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in a C++ program I have graphs to which I'd like to add some objects. Those can be, for example, common "stand-alone" objects like text, lines etc, or more "smart" objects of different types which act differently and can be connected to an external model to read/write its state.

The simplest thing I have in mind is creating a common interface to all objects with virtual functions like Draw() etc, but the objects can be essentially different (just like text box and scroll bar are different and thus have a different interface). On the other hand, If I don't create a common interface, I'll need to dispatch on objects types, which is usually considered bad practice in C++.

All this is supposed to be kept simple, for example creating widgets and custom message queues would be an overkill, but I want to make something easy to support/extend.

I know there are many patterns for GUI, such as MVC, MVP etc, but those are very general and I'm a bit lost, so if you could give me some directions (or even better, a reference to inspire from) that would be helpful! Thanks.

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up vote 1 down vote accepted

One possibility would be to use multiple inheritance. Define a drawable base class that only defines enough to draw a visible object, and require all your drawable objects to derive from that. They might (often will) derive from other base classes as well, to define other interfaces they support; that one will just ensure that every item can be drawn when needed.

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But then I'll need to somehow guess which interfaces are supported by each object. For example, if the objects are stored in a homogeneous container (e.g. list<objects>), I'd need to convert it from the contained type to each interface. – Roman L Mar 22 '11 at 21:04
    
@7vies: If you're going to have a list<objects>, then objects all need to be the very same type in any case. In this case, you'd probably want a list<drawable *> to hold all your drawable objects (or you might want something like list<weak_ptr<drawable> > instead). In any case, it needs to be pointer(-like) things, not the objects themselves, and you only want the drawable-derived objects in that collection to start with. – Jerry Coffin Mar 22 '11 at 21:15
    
@Jerry, sure, I meant pointers, but if I only have a list of drawable* how would I support other interfaces - by casting? I will then need a dynamic_cast, COM's QueryInterface or something similar... – Roman L Mar 22 '11 at 21:19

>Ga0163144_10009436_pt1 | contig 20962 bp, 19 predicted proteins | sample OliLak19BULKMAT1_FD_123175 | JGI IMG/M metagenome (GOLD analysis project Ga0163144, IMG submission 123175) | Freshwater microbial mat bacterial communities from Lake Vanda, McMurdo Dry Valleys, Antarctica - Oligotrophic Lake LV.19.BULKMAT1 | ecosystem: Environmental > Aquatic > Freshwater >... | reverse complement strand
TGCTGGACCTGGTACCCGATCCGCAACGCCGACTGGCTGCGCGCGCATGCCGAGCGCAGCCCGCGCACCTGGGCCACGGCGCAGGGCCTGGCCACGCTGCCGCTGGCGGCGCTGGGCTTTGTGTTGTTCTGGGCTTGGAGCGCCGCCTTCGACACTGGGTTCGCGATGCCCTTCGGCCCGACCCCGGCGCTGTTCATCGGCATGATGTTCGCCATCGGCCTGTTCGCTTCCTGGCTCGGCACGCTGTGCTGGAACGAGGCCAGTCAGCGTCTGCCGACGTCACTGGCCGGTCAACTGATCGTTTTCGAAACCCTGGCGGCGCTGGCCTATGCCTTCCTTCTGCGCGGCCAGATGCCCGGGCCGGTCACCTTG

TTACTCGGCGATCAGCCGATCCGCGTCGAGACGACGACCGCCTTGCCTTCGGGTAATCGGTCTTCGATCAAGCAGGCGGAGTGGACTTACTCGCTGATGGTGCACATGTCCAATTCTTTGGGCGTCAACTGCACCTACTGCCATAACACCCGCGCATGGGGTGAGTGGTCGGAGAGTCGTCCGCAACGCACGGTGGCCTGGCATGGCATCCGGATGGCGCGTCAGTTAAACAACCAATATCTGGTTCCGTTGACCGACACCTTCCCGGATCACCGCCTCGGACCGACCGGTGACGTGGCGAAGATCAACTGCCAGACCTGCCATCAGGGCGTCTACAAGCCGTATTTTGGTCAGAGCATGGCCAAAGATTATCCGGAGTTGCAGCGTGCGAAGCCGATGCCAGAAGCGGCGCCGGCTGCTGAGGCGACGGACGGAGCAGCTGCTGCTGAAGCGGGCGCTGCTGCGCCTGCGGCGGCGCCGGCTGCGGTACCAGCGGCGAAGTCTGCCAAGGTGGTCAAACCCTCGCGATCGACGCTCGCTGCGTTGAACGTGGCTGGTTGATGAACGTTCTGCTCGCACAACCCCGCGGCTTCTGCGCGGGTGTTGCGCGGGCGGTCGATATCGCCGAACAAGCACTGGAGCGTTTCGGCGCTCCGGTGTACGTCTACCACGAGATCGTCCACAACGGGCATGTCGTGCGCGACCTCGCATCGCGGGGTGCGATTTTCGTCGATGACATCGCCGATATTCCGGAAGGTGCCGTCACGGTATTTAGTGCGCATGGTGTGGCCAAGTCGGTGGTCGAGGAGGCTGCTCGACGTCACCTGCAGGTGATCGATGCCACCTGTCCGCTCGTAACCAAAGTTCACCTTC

That's why I suggested weak_ptr's -- you almost certainly want one collection of drawable objects, and other collections (that might include pointers to the same actual objects) for other purposes. – Jerry Coffin Mar 22 '11 at 21:24
    
Ok, I see what you mean now, I had this collection-per-interface idea too, but thought it was weird :) – Roman L Mar 22 '11 at 21:31

For flexibility and scalability, you can use interfaces instead of a single base class. For example extend all objects that can be painted from a IDraw interface. If objects can be updated add and implement a IControl interface and so on. This may look first as an overhead but offers you a good scalability.

Edit:

void* Class::GetInterface(const int id)
{
    if (IDraw::GetId() == id)
    {
        return (IDraw*)this;
    }
    else if (IControl::GetId() == id)
    {
        return (IControl*)this;
    }

    return NULL;
}
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The same question - how would I know in this case which interfaces are supported by each object without dynamic type dispatch? – Roman L Mar 22 '11 at 21:07
    
for interfaces you use often, is more efficient to store them in a list to avoid the overhead from dynamic_cast, for the rest can be used with no problem. Anyway, the overhead is relatively small. – cprogrammer Mar 22 '11 at 21:42
    
you can avoid dynamic_cast by using a COM like approach: implement a base interface that have a function named GetInterface and implement this function like this: I have edited the post for better formating – cprogrammer Mar 22 '11 at 21:52
    
Well, what you are saying is right, but actually I know what the different options are, and my problem is to choose a good pattern. By the way, your example looks wrong - imagine what happens if Class doesn't implement IControl. Also see a related question about COM-style casting I've asked recently to be sure that you are not wasting your time explaining things I already know :) stackoverflow.com/questions/4957739/is-static-cast-misused – Roman L Mar 23 '11 at 3:30
    
My implementation is of course for a class that implements IControl and IDraw. If doesn't support both interfaces of is aware about a 3rd it will look different. I didn't specified because this is very classic and I was pointing just the idea as a variant of using dynamic_cast. – cprogrammer Mar 23 '11 at 7:14

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